According to NASA's plan, Nancy Grace Roman Space Telescope (WFIRST) will be the successor of not only the famous and meritorious Hubble, but also Spitzer. The agency wants to show us the Universe as we have not seen it before. The devices are to be ready for flight into space around 2025. The agency has published new videos, where we can see it in all its glory and learn about its scientific goals.
For you to understand how powerful this device will be, just mention one of the most iconic images taken by the Hubble Space Telescope. It is the Hubble Ultra Deep Field, which has exposed countless galaxies in the universe, dating back several hundred million years after the Big Bang. Hubble stared at a single patch of seemingly empty sky for hundreds of hours, beginning in TECH BOY 2003. Astronomers first unveiled this tapestry of galaxies in 2004.
The Nancy Grace Roman Space Telescope will be able to capture an area of the sky at least 100 times larger field of view than the Hubble telescope. Of course, with the same sharpness and at the same time. The telescope is to be 2.4 meters in diameter and will allow scientists to learn more about the mystery of dark matter. It will explore vast areas of the infrared sky, seeking answers to fundamental questions about the structure and evolution of the universe, and give us a greater understanding of the exoplanets that life may exist on.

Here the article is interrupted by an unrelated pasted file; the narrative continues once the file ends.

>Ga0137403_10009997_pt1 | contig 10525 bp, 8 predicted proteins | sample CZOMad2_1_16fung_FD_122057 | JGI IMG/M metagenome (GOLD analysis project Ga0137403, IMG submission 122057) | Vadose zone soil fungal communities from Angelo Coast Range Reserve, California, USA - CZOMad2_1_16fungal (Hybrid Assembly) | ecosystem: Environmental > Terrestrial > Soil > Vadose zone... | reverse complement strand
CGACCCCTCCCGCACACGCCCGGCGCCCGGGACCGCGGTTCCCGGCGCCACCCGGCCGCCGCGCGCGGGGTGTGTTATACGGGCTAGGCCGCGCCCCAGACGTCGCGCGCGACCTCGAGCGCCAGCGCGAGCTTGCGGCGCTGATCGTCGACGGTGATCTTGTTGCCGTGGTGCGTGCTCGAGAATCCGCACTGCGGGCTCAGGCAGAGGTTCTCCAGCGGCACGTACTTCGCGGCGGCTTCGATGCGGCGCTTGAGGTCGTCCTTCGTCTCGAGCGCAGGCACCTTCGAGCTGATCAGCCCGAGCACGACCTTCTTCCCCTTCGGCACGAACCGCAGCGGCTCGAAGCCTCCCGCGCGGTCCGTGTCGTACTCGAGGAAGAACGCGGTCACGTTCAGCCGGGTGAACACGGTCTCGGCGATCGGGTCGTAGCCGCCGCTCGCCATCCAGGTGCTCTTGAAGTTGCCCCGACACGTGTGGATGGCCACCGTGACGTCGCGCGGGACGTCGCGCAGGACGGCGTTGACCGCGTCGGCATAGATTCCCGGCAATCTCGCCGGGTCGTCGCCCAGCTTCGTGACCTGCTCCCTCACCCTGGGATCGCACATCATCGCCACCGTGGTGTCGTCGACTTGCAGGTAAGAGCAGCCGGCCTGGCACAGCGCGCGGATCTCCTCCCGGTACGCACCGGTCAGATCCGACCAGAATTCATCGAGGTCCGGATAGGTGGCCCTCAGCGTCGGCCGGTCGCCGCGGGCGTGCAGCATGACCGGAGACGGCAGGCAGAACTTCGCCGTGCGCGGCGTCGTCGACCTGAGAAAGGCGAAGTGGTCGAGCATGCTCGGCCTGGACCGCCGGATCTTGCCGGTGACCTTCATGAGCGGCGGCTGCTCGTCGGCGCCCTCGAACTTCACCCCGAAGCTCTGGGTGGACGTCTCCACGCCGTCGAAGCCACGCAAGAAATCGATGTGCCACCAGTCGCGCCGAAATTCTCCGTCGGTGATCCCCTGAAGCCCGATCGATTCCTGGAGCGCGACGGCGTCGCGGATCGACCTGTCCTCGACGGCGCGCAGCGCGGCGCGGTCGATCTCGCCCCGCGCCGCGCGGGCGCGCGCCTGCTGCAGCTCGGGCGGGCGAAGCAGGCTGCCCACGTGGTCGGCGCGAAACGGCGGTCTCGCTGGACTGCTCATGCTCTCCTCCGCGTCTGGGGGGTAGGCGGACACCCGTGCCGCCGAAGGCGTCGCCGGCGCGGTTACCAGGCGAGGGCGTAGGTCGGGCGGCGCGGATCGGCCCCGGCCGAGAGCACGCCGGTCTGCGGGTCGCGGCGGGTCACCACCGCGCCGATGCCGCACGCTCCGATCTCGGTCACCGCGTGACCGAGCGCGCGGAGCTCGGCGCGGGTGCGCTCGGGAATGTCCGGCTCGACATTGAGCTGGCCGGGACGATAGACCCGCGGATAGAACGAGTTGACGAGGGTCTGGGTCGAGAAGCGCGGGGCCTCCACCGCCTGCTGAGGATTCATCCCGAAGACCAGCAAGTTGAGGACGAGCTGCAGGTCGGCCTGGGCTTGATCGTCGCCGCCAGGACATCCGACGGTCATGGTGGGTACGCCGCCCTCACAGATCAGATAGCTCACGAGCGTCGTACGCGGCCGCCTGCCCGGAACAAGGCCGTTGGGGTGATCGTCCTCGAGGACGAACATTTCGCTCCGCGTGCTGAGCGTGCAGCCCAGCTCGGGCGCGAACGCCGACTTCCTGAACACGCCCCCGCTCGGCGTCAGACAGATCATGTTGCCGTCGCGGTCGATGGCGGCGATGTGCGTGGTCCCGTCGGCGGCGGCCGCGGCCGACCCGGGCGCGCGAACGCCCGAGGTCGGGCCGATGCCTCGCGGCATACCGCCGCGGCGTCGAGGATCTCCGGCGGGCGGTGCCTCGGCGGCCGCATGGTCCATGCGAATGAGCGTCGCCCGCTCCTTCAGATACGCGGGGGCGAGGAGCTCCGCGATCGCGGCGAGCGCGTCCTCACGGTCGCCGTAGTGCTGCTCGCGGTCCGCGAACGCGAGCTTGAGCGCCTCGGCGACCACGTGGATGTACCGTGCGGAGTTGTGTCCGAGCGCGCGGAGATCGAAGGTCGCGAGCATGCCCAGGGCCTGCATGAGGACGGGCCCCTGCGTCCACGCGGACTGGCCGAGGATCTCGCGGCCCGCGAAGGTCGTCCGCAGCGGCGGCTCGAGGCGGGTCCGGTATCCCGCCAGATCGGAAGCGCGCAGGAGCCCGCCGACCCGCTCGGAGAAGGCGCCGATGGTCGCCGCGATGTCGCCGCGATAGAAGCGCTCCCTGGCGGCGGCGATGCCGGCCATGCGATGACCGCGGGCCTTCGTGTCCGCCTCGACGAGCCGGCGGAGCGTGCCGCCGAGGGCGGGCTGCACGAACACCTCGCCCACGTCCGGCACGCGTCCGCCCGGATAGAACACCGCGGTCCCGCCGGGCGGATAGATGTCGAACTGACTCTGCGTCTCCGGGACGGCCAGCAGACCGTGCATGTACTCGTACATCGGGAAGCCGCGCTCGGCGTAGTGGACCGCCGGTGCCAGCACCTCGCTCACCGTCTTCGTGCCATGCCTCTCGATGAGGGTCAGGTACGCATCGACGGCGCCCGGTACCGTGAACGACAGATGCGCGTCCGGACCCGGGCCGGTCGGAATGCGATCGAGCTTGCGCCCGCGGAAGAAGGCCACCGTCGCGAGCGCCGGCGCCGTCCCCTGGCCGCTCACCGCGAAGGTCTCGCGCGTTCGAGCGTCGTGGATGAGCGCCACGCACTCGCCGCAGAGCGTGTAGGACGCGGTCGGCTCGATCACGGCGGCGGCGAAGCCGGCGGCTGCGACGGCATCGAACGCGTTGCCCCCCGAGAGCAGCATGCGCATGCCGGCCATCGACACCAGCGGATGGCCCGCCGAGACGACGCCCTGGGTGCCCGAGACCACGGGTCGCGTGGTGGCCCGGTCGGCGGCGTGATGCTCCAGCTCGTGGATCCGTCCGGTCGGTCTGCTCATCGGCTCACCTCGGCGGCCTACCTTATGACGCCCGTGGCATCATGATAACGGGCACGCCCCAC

The agency plans to launch it into space in the mid-1920s. This will be one of the Agency's most important missions following the launch of the James Webb Space Telescope this year. Building WFIRST and placing it at the L2 libation point, 1.5 million kilometers from Earth, will cost a total of approximately $ 3.2 billion.
Interestingly, another powerful telescope that will tremendously expand our knowledge of the universe will use one of the two mirrors obtained from the National Reconnaissance Bureau, operating within the framework of the American Intelligence Agency (CIA). Previously, they were to be used by the Agency in spying on strategic military installations in various countries around the world, but the program was eventually closed, and extremely precise installations were handed over to NASA.
If a few years ago the CIA decided that such mirrors for espionage observation systems are already very outdated for it, we can only imagine what futuristic technologies the American army currently has at its disposal. It is a pity that they cannot be used to build new telescopes, which, with the help of space research, are only used for espionage purposes.
The agency is currently considering how to help launch WFIRST into space. Here, two options are considered, SpaceX and the Falcon Heavy rocket or United Launch Alliance and the Delta IV Heavy rocket. Although NASA will not make the final decision in a few years, but now, looking at SpaceX's recent amazing achievements in the field of drastically reducing the cost of space missions by recycling rockets, it is likely Elon Musk's company will do this risky task.